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Why is Patent Search Required?

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Patent Search

Whenever you enter a research project it’s a must to conduct a prior art analysis. This analysis can save you huge sums of money by detecting existing developments. It can also show you the best partners with whom you can collaborate. By basing your R&D work on what already exists, you can embark on genuinely innovative work.

It is most likely that your work, even based on an initial analysis, will venture into unexplored territories. In addition, during your research, new publications are made. Therefore, a permanent technology watch, detecting the latest publications in your research field, will keep you up-to-date on the progress made by others. 

Prior art searches can have serious financial consequences as they can put into question a research programme or the commercialization of a new product or process. While one can adopt, in an initial phase, an amateurish approach, the complete analysis must be left to information specialists using professional tools. This should not prevent you, however, from conducting a pre-analysis yourself to get an indication of how active a field is and who the major players are.

Why is Patent Search Required?

A patent specification, which is also termed as disclosure, is a written description of an invention. Generally, the patent specification is drafted with a view to satisfy the statutory written requirements for patentability, as well as to define the scope of the patent claims. While the layout of the patent specification varies across different jurisdictions, patent claims form an essential and most critical component of the patent specification, as they define the scope of the invention. The goal must always be to try to get patent claims allowed that will be construed to have an intended scope, with a minimum prosecution history.

One of the most common difficulties faced by inventors while discussing the invention with a patent attorney is to define the patentable features. Generally, inventors are unable to describe what according to them are the patentable feature and/or unique contribution their invention makes to the relevant field.

Also, it is common for the inventors to opine that they have never seen anything like their invention in the market, so they believe there is nothing that could restrict them from obtaining a patent. While this may seem theoretically possible, it is simply not true. There are numerous factors contributing to the fact that why something may have already been patented, or a design around technology may also have been patented.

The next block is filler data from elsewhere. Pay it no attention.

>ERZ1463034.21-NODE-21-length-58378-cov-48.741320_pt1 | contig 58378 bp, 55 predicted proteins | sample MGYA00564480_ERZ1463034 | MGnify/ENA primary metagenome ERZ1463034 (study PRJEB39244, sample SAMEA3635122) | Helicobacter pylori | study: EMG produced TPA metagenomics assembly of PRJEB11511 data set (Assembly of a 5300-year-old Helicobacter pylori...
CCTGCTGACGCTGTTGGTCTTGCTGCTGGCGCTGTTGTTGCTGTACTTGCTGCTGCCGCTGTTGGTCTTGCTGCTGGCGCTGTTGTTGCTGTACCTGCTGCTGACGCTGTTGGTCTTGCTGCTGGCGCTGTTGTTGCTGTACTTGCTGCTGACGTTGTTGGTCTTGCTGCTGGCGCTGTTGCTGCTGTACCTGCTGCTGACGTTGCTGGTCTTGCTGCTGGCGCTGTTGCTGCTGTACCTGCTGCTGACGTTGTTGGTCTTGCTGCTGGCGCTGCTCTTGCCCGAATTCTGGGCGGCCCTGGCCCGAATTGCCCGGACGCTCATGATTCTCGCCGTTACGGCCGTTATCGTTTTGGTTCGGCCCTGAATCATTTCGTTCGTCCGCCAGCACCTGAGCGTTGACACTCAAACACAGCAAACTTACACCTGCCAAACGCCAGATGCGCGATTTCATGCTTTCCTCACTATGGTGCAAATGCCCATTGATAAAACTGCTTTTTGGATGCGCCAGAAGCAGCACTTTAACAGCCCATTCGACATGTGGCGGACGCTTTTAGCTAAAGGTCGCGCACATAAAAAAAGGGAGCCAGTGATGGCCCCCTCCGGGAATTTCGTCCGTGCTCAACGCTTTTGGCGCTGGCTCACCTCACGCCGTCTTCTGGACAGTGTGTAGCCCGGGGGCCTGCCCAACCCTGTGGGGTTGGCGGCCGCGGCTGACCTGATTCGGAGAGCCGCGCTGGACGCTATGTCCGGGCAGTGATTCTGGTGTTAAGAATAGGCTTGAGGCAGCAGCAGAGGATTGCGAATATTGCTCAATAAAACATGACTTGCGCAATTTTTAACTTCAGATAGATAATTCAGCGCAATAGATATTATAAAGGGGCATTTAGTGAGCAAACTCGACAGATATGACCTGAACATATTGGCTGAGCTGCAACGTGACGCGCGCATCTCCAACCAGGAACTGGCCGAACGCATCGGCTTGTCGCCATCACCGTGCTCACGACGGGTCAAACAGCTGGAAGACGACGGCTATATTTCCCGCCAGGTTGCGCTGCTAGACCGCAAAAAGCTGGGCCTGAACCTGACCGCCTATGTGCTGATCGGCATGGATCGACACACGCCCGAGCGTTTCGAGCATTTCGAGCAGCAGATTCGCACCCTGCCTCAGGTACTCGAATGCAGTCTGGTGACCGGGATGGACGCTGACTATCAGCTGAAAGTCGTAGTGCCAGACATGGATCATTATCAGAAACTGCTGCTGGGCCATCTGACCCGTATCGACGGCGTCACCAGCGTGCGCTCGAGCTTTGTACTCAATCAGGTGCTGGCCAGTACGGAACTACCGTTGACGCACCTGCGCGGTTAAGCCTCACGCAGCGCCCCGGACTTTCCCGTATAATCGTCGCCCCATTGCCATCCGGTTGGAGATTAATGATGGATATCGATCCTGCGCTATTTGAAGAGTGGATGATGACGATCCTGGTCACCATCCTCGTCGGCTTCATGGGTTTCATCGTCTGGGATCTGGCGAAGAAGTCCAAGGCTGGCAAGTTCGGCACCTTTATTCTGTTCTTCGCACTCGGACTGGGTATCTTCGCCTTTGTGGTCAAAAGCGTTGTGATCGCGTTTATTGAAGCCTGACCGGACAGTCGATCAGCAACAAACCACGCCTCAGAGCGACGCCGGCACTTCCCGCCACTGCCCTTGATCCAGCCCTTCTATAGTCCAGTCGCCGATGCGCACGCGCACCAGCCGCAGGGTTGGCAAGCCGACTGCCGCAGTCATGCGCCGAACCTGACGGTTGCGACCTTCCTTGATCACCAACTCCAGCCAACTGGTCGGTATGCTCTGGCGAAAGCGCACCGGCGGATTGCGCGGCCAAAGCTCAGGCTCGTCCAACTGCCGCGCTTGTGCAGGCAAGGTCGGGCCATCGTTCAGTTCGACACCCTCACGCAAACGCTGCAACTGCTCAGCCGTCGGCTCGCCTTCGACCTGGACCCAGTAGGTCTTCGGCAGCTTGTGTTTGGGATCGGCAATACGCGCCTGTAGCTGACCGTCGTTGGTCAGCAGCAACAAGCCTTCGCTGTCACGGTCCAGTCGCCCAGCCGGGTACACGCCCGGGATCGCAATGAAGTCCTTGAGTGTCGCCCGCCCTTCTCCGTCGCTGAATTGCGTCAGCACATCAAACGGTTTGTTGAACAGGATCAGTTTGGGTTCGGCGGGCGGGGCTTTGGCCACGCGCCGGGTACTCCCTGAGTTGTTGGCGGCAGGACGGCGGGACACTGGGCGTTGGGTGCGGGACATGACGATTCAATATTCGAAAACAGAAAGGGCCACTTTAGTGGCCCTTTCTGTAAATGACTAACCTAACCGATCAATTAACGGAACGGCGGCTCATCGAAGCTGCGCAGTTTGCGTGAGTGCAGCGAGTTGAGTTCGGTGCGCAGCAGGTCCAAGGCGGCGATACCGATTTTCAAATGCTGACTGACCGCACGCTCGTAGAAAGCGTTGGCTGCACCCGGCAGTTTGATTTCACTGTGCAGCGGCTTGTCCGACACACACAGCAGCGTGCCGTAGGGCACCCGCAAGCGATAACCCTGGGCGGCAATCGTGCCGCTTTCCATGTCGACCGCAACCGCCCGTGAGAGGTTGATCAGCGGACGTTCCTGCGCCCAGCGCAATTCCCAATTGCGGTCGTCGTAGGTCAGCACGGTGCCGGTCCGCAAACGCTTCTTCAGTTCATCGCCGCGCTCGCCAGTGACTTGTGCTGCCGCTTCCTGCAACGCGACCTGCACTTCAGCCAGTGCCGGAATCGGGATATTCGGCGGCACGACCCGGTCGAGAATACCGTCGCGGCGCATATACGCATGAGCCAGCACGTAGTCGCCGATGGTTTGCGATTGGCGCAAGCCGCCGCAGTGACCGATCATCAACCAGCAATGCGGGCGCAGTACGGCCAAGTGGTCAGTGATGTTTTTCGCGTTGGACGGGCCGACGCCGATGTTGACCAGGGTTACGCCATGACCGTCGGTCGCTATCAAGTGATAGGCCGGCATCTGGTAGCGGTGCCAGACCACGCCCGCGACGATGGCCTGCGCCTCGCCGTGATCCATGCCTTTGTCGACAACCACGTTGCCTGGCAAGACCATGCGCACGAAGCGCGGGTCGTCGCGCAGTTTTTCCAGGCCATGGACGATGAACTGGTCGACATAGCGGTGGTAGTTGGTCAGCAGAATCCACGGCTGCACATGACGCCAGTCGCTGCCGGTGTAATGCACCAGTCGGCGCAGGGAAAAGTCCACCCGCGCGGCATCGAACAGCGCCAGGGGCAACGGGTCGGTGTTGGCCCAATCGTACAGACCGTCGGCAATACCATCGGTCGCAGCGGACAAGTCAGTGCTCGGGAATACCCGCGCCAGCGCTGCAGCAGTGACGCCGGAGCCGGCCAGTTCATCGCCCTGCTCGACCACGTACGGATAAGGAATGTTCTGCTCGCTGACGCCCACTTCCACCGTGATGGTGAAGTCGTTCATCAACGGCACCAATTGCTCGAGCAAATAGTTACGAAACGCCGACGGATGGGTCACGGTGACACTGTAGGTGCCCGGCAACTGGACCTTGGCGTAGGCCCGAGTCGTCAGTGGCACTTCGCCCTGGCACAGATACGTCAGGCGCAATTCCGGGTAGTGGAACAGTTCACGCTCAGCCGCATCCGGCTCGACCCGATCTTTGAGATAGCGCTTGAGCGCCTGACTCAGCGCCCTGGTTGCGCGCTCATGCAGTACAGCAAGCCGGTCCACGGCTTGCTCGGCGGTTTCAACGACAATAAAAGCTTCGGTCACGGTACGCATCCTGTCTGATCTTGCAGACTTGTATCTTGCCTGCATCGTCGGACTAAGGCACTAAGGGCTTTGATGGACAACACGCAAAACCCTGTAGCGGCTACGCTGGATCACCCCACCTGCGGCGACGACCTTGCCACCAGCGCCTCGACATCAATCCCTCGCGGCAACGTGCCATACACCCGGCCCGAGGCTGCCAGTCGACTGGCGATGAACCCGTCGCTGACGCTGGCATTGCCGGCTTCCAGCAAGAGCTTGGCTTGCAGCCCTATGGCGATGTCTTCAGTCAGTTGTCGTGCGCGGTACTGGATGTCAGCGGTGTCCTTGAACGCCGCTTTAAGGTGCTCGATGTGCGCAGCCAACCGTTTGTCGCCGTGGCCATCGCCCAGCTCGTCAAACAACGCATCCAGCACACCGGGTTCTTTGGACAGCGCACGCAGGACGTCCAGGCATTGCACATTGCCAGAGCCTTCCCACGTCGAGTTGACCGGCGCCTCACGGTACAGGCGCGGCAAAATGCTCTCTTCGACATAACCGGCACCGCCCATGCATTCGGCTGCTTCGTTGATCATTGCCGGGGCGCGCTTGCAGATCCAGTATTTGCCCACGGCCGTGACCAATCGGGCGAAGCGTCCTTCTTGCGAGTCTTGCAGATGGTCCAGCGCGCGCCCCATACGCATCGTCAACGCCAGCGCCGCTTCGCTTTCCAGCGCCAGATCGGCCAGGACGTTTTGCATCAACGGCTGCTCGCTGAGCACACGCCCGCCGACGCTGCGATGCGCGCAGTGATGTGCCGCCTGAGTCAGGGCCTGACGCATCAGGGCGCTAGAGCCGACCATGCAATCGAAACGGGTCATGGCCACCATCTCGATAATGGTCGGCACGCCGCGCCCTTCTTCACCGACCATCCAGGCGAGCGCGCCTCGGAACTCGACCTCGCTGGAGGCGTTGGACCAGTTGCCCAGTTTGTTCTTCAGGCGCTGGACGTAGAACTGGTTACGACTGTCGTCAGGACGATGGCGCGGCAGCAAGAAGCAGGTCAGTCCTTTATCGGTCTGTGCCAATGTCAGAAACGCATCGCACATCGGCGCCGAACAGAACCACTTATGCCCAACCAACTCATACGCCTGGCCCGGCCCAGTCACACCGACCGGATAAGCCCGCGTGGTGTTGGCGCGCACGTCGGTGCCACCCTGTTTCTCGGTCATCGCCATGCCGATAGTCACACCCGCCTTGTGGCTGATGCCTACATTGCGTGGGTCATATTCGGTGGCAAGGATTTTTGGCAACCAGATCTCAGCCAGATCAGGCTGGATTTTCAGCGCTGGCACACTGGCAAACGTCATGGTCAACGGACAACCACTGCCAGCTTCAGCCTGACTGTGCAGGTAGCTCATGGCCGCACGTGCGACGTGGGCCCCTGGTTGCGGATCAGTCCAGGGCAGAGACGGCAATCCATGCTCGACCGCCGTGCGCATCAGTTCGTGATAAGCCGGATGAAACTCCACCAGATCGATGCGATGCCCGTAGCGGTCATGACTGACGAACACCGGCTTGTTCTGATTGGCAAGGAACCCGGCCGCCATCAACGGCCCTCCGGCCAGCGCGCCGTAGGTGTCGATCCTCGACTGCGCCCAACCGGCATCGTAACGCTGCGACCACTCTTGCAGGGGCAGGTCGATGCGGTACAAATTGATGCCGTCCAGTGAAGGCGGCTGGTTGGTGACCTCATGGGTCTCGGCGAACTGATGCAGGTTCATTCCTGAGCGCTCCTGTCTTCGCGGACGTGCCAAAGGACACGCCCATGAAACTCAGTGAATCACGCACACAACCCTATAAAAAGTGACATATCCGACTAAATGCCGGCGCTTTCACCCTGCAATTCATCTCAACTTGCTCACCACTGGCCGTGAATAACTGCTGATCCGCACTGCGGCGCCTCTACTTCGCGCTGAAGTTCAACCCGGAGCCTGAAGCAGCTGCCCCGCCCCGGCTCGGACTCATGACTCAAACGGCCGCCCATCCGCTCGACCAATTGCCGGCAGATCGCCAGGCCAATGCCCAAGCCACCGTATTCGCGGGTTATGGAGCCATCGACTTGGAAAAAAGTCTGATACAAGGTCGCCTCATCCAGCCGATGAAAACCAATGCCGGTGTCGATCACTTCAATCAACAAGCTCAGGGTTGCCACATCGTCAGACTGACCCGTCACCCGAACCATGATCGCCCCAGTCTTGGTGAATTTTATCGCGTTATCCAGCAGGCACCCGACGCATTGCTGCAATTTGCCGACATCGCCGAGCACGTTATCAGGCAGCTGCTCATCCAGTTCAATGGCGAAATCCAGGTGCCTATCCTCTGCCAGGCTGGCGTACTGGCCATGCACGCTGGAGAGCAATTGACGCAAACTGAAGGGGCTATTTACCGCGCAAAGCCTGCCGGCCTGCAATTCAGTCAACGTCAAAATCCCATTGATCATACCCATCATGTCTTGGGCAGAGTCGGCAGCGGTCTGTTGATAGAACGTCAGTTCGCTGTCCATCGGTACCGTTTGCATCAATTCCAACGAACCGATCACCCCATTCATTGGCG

For example, many times a patent is granted but, the product never makes it to the market. Additionally, some companies aggressively publish defensive publications to prevent their competitors from patenting a technology. Thus, it is always wise to do a patent search to start the process. It is always better to have a good idea about the related inventions, it further allows the inventors to decide whether moving forward makes sense, and it also allows for a patent application to be written in a way to emphasize on the unique, and likely to be patentable, aspects of an invention. Therefore, inventors should always be careful, and getting professional assistance from a patent attorney is the best and safest way to proceed.

Importance of Prior Art

There are many reasons why you should systematically use patent databases as a source of technical information:

  • Patent documents contain information you will not find elsewhere

Since patent documents must describe inventions in such a way that persons skilled in the art can reproduce them, (insufficient disclosure can result in the rejection of a patent application) these documents will contain detailed information you will not find in classic scientific publications.

  • Patent documents are easily accessible

Today many patent databases are available freely on the Internet. Patent offices worldwide have agreed on publication standards and the sharing of their publications, resulting in global, well structured databases. Patent data is also classified according to a universally accepted scheme, subdividing the technical fields into very fine sub-domains. Classic scientific publications, on the other hand, originate from many sources and do not respect publication standards as patents do.

  • Patent documents being systematically classified

You can quickly access huge amount of information on a given subject. This patent relates to free parking place indicators and is assigned to a technical subdivision of the International Classification G08G1/14 containing another 193 patent documents all relating to that subject.

  • Patent information is up-to-date

Most companies prefer not to disclose their research results for obvious competition reasons. But if a company wants to obtain exclusive rights on its invention, it must file a patent application that will eventually be published and made available to the public. This explains why patents are often the first publication on a given invention and are therefore a very up-to-date source of information on a technology.

  • Patents offer more than technical information

As patent documents can be legal titles of ownership, they give precious indications on which companies hold a technology, on inventors, on the length of ownership, on the free availability of a technology when the patent is lapsed, etc.

How to Conduct a Patent Search?
  • United States Patent and Trademark Office (USPTO) Specific

Step 1 -> Come up with terms to illustrate your invention based on its rationale, work of art and utility.

For example if your patent is about a dog’s harness that carries a water pouch and has an attached water dispenser, the correct usage of keywords may be, including synonyms, dog/pet/animal + vest/harness/dispenser/pouch + Liquid/water etc.

Step 2 -> U. S Patent Classification